Sophomore contemporary music major Nordista Freeze has not been silent about his big plans for the spring semester. Freeze, who has been making waves in Nashville’s up-and-coming music community, has been performing in various venues across Tennessee’s capital and touring across the country, bringing his music into the homes of friends he has made at Lipscomb. His next performance is set for this Tuesday at 7:00 p.m. in Shamblin Theatre, as he opens for Christian artist Moriah Peters. Mid-December, Freeze was asked to represent Lipscomb on tour with for King and Country, a band whose tour the university sponsored. “What that meant for us was that they could send a representative,” Freeze said. “We could set up a booth with information about Lipscomb, specifically the College of Entertainment and the Arts. Right before intermission, I’d go up and say a minute about Lipscomb to the crowd.” Freeze, a performer who was used to crowds, said he was still slightly intimidated by the large audiences. “I was pretty nervous. I can get up and shake my hips, you know, I can get up and dance around and be myself. But when I knew that Lipscomb was putting in a lot of time and effort sending me to do this, it’s just hard to be genuine when you’re just promoting a school. No one knows who you are, they’re just like, ‘I’m here to see a show,’ and you’re like, ‘Hey guys, have you heard of Lipscomb?’” Though Freeze spent most of his time on tour with the tech crew, he had an all-access pass. He got to know the Australian brothers...
President Lowry ushers in new semester with ‘Respect Leads’

President Lowry ushers in new semester with ‘Respect Leads’

For the first Tuesday morning chapel of the Spring 2017 semester, President Randy Lowry updated students on the campus’ construction and made some special announcements about the upcoming year. Lowry announced that the new engineering building is now open, but it is still incomplete. The new parking lot adjacent to it is neither open nor complete, but those in charge of the project found a way to expand the lot by 60 parking spots. The construction team is scheduled to pour the asphalt once the weather warms up. Transitioning into his chapel message, Lowry shared an anecdote that stressed the importance of unity. He announced that the upcoming chapels will be geared toward achieving a sense of community. “Jesus calls us to be a community unified,” Lowry said. “People on the outside don’t understand it. We begin to have that community by having respect for one another.” He told an anecdote similar to that of the Good Samaritan in order to emphasize that, despite our differences, we are all part of God’s creation, and must respect one another in order to achieve the sense of community. Lowry warned that the following chapel speakers might present issues the student body might not feel comfortable talking about, let alone agree with. “The key,” Lowry emphasized, “is respect.” Scheduled keynote speakers include Christian musician Moriah Peters and former NBA star Magic Johnson. Lowry also spoke of controversial issues as situations that needed addressing. “We will respond to difficult moments because it’s the right thing to do.” In having diverse chapel speakers, Lowry hopes this will help the student body understand multiple viewpoints, have respect for...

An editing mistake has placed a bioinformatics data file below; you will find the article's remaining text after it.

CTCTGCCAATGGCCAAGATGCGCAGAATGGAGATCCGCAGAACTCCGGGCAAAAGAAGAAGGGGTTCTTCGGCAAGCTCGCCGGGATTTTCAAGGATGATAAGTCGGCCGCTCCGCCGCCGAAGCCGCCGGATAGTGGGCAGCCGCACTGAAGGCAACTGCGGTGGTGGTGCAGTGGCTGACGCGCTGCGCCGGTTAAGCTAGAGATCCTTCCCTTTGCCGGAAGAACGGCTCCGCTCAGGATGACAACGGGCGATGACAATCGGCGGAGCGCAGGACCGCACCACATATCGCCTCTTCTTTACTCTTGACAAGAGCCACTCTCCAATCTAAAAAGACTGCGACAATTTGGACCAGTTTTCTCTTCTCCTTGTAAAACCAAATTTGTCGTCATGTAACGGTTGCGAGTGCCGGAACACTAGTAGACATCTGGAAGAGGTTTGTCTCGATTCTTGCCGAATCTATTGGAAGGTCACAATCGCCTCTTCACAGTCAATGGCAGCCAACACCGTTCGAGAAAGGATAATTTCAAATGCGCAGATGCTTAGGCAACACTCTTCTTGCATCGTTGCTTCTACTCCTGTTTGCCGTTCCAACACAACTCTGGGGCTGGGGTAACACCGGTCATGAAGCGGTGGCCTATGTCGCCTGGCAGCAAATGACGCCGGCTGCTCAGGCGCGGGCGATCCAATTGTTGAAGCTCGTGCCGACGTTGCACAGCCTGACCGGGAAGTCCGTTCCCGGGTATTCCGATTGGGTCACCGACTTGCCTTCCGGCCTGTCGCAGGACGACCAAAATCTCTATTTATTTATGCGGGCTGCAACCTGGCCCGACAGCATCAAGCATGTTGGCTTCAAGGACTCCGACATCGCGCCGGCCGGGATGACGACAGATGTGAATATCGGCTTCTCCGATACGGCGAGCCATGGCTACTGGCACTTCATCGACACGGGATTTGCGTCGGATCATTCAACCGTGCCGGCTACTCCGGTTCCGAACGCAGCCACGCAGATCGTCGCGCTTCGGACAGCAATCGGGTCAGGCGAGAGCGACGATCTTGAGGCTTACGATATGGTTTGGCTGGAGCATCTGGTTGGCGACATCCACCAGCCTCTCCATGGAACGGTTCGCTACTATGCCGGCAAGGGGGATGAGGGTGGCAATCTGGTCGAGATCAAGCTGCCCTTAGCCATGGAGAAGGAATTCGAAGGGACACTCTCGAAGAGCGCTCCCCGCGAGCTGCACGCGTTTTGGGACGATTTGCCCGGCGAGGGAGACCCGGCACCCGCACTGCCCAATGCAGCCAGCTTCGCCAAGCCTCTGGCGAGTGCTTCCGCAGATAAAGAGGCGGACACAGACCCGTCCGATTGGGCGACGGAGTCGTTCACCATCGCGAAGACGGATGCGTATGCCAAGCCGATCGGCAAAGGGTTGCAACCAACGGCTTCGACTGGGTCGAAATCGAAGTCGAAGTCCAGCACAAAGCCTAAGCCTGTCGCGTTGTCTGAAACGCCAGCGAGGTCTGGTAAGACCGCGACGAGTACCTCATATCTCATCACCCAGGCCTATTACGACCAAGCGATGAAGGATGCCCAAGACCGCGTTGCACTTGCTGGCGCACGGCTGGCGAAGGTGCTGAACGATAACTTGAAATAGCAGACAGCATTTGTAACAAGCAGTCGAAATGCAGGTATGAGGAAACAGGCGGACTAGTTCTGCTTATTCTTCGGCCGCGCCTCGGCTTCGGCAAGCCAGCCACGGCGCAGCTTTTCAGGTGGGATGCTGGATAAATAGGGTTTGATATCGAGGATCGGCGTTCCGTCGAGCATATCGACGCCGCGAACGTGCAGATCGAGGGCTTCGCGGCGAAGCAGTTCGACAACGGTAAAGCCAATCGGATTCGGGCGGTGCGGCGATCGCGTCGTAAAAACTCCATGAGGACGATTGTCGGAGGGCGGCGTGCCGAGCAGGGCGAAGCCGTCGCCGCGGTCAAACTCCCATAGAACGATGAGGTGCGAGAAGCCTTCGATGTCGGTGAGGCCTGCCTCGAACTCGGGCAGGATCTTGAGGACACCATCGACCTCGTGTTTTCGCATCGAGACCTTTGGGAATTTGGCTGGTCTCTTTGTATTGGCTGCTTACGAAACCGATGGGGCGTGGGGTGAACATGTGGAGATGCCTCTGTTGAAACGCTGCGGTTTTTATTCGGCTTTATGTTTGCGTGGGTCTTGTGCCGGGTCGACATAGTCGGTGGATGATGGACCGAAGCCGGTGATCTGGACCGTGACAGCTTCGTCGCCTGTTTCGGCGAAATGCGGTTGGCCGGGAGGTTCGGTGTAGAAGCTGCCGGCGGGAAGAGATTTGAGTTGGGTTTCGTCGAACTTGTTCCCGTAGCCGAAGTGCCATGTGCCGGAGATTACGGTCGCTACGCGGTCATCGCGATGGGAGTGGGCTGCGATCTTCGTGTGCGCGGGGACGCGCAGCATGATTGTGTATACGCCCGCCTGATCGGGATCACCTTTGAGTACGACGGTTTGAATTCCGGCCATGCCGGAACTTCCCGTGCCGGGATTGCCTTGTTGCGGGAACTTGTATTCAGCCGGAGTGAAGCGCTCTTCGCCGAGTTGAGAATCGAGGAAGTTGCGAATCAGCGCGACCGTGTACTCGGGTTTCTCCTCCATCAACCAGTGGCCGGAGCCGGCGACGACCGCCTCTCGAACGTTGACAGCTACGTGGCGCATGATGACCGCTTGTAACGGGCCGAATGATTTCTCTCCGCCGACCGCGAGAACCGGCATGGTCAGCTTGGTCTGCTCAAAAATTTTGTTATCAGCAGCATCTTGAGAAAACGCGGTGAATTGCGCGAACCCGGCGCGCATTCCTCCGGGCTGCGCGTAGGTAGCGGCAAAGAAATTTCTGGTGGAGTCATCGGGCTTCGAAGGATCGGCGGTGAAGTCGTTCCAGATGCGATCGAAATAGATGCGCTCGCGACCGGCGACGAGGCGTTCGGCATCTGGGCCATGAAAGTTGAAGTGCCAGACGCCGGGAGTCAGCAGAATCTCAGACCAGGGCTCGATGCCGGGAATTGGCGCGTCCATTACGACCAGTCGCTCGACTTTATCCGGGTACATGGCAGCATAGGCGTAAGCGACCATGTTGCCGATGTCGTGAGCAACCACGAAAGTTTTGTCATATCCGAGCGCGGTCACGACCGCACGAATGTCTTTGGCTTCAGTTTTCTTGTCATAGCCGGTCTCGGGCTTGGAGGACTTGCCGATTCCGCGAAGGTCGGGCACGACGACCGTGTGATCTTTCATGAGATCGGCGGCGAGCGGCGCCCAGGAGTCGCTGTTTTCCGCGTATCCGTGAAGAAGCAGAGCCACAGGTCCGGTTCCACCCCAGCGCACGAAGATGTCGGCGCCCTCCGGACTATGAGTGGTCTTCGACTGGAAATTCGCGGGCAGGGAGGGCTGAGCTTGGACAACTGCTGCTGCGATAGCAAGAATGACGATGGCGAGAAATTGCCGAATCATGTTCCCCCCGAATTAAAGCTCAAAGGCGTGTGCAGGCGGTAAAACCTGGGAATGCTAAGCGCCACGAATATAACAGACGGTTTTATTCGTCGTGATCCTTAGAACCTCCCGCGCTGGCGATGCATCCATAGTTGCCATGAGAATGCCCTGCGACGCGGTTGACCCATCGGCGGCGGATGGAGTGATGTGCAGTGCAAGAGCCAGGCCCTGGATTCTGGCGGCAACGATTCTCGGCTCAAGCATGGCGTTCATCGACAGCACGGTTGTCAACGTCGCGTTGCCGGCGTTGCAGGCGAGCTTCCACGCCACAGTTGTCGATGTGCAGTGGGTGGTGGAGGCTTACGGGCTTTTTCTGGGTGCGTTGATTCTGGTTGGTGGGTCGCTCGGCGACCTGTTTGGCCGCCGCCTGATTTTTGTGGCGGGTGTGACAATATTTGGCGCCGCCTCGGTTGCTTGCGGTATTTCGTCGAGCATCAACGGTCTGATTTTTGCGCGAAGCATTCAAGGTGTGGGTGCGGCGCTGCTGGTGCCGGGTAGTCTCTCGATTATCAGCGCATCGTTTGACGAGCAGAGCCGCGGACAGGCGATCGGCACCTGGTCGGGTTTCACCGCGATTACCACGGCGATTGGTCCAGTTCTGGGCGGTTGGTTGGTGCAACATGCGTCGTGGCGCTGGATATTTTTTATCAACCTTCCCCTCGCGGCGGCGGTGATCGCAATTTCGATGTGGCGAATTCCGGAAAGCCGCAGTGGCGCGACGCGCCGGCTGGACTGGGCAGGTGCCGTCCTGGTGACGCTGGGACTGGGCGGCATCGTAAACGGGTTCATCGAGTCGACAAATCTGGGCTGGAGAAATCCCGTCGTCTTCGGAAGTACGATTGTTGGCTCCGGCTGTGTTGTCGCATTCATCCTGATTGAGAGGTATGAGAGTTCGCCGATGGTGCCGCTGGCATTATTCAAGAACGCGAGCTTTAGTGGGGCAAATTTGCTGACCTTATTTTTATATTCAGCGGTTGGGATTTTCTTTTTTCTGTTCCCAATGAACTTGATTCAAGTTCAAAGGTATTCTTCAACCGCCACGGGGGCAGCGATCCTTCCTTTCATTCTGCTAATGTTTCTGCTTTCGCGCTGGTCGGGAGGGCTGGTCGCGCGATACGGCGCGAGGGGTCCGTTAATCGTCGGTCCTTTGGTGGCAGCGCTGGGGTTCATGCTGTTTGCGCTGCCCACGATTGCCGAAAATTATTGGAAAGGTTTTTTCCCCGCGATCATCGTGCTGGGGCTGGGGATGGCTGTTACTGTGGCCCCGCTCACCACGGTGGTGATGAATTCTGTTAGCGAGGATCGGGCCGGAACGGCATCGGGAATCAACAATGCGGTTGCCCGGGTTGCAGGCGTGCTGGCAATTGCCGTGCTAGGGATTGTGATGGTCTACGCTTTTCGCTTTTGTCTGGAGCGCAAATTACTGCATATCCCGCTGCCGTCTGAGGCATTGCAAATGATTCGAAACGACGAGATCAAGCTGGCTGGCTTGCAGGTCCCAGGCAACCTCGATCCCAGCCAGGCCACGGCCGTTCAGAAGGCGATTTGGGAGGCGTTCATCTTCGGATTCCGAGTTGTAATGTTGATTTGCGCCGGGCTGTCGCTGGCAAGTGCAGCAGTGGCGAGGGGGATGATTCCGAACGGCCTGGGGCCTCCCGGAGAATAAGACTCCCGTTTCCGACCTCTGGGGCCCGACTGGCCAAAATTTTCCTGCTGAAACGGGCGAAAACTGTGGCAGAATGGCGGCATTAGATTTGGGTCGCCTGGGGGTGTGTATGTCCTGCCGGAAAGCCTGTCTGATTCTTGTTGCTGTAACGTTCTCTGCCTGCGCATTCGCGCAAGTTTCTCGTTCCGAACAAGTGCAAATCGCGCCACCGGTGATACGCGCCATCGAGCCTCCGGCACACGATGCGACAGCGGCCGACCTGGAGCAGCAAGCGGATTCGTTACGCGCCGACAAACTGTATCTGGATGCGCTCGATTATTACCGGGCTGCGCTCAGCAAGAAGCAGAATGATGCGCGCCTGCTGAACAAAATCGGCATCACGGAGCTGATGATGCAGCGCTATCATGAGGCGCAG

Contemporary Music 2016 Showcase photo gallery

Contemporary Music 2016 Showcase photo gallery

The Contemporary Music Program is a fairly new department. Since its start just last year, the department has nearly tripled in size. Because of this, the department split into three ensembles to perform their fall concerts on different days in different locations. The first group performed Nov. 7 in the Flatt Amphitheater. They showcased a lot of talent from the freshmen new to the program. The second group’s performance took place Monday night on the steps of Collins Alumni Auditorium. The final group performed in the Collins Auditorium Thursday night. All of the students thought it went extremely well. “It went better than we were all thinking,” sophomore Jacalyn Thompson said. “You do these things with all this adrenaline thinking about all the things you have to do, but as soon as you’re on stage, everyone comes together with the same mindset that we’re gonna make this the best show that we can.” Photos by Anna Rogers   « ‹ 1 of 2 ›...